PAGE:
The big question for planners since the outset of the pandemic has been how cities and communities will change, and what role planners will take in implementing those changes. Here are four potential ways for urban planning to respond to the crisis.
(Opinion) After devoting more than a century of planning and engineering effort to the movement and storage of cars above all other considerations, U.S. cities have suddenly, temporarily shifted priorities.
About 350,000 residents have lost wildfire insurance in recent years, as a series of catastrophic fires have swept the state of California and insurance industry struggles to keep up with climate change.
Planetizen has collected local and national news on a massive, ongoing environmental and infrastructure story in Northern California. There are maps to keep track of the scope of planned power outages.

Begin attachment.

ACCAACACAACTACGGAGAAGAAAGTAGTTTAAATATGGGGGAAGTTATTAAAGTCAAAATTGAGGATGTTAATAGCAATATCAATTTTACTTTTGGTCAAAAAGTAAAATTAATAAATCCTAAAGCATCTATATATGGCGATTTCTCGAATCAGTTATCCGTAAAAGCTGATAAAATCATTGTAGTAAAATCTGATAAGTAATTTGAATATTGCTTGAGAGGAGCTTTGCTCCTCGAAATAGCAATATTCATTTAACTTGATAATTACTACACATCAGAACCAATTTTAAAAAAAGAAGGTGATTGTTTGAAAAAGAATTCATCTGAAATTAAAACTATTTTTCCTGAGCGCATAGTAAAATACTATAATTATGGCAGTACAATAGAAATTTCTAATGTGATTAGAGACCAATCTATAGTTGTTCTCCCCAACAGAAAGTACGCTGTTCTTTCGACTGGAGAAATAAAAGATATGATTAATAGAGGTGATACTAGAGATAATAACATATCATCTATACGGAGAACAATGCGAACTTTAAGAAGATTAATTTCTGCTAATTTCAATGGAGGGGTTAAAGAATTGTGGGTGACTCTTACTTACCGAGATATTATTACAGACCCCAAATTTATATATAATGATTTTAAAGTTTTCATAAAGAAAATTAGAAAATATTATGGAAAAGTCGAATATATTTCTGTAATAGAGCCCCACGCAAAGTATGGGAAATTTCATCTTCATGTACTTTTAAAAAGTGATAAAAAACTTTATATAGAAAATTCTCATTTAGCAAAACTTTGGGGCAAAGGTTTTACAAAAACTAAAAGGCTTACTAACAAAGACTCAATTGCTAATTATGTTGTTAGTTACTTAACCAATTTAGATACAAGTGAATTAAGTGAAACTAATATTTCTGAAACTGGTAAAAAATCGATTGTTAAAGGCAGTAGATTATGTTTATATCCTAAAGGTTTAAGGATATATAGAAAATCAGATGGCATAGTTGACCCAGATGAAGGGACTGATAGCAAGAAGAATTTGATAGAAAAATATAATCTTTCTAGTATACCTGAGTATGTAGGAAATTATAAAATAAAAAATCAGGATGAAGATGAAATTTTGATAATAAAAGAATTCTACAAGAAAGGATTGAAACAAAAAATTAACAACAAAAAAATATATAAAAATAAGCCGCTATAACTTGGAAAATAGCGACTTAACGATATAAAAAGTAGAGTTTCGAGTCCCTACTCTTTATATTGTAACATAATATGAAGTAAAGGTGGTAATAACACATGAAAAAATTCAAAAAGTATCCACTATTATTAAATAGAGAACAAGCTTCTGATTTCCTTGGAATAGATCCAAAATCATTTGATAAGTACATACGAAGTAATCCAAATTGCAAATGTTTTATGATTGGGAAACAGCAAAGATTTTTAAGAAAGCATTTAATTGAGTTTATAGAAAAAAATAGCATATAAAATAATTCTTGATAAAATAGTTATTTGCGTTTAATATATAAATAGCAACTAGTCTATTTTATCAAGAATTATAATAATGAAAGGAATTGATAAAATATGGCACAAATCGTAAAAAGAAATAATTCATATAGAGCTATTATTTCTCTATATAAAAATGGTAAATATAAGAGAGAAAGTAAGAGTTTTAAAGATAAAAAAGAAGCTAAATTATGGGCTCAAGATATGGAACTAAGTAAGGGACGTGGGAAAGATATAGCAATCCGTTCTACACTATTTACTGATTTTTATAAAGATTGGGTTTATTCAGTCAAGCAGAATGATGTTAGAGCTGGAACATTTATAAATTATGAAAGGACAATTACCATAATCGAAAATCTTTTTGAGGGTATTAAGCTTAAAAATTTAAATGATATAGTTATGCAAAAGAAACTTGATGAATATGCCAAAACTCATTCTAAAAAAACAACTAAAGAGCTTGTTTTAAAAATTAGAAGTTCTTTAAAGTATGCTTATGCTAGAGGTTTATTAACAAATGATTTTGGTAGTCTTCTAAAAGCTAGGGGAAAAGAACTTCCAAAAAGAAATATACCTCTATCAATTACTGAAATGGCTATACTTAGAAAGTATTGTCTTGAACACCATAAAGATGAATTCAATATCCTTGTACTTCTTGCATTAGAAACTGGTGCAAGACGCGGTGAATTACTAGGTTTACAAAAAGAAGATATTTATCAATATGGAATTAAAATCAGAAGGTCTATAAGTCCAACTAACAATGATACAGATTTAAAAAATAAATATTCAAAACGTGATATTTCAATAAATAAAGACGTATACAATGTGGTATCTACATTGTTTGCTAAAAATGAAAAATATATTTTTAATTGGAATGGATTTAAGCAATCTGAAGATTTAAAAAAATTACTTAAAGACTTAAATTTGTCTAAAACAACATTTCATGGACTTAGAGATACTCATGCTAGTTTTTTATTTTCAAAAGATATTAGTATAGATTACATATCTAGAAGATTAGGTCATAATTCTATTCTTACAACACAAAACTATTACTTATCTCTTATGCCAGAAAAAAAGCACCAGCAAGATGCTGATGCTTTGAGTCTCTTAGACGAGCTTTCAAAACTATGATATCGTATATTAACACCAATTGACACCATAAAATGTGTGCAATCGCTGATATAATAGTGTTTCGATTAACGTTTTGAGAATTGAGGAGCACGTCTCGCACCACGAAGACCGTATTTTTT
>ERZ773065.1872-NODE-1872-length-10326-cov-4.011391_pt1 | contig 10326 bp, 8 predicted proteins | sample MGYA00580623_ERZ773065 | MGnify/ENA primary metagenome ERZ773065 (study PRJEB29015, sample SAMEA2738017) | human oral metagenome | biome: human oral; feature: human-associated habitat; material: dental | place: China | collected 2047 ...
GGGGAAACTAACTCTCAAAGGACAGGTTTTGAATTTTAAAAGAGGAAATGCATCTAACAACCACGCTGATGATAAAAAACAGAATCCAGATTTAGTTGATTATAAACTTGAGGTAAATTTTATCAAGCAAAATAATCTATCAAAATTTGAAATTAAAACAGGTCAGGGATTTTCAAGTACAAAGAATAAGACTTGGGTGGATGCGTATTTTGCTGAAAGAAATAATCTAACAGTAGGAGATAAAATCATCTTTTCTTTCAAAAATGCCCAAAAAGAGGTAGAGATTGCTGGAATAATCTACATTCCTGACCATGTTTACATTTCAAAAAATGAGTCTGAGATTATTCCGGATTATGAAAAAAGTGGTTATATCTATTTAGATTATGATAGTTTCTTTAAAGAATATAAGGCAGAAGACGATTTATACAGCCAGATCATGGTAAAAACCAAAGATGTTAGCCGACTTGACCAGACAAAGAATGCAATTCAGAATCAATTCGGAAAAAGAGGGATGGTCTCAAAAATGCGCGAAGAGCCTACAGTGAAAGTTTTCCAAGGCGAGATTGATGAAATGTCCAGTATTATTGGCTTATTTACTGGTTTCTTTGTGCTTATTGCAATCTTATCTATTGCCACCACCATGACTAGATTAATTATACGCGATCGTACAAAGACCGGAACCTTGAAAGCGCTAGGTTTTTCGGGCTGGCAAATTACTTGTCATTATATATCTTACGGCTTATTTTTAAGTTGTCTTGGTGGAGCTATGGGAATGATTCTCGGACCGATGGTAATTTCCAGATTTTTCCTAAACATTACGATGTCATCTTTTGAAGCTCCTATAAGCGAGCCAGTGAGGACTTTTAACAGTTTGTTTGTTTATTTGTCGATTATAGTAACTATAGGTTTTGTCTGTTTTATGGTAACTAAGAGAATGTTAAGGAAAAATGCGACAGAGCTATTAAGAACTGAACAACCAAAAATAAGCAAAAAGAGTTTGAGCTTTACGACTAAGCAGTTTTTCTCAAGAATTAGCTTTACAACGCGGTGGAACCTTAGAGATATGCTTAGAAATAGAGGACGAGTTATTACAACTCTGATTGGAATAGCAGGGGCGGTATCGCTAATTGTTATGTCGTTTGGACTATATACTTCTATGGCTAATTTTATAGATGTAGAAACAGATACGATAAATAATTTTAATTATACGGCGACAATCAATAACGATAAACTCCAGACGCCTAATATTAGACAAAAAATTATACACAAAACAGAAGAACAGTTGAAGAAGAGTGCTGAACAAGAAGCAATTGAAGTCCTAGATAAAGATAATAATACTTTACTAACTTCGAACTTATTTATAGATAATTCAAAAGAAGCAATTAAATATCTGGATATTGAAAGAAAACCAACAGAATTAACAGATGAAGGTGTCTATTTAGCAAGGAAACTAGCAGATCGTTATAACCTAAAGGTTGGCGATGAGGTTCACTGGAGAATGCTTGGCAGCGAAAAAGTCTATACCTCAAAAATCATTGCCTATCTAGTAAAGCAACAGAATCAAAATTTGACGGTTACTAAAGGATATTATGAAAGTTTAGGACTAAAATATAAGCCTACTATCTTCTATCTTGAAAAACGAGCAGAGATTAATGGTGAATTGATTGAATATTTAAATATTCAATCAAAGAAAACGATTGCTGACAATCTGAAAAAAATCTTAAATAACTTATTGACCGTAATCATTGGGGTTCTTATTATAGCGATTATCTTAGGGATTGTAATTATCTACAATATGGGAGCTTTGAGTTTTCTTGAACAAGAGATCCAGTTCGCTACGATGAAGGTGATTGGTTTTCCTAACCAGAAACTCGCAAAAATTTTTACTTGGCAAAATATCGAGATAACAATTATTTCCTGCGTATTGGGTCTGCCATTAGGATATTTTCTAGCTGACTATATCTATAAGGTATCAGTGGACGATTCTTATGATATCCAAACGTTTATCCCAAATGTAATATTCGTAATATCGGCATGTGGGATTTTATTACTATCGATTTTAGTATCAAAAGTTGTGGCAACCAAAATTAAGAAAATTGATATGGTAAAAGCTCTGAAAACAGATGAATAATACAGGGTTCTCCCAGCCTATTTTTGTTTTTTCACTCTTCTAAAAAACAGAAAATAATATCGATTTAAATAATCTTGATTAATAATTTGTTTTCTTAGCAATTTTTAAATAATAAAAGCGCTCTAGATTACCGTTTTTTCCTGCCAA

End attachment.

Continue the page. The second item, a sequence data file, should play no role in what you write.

The Natural Resources Management Act enjoyed bipartisan support in both houses of Congress. But it left out contentious issues like wildfires, greenhouse gas emissions, and protecting wildlife corridors.
The planning history of Paradise, California is blamed for the destruction of the city in the Camp Fire. Can planners find new models for both limiting carbon emissions and preparing for the effects of climate change?
Paradise is the largest incorporated city west of the Mississippi River lacking a public sewer system. The town of of 27,000 relies on septic systems, now potentially damaged. Without sewers, multi-family housing construction becomes more difficult.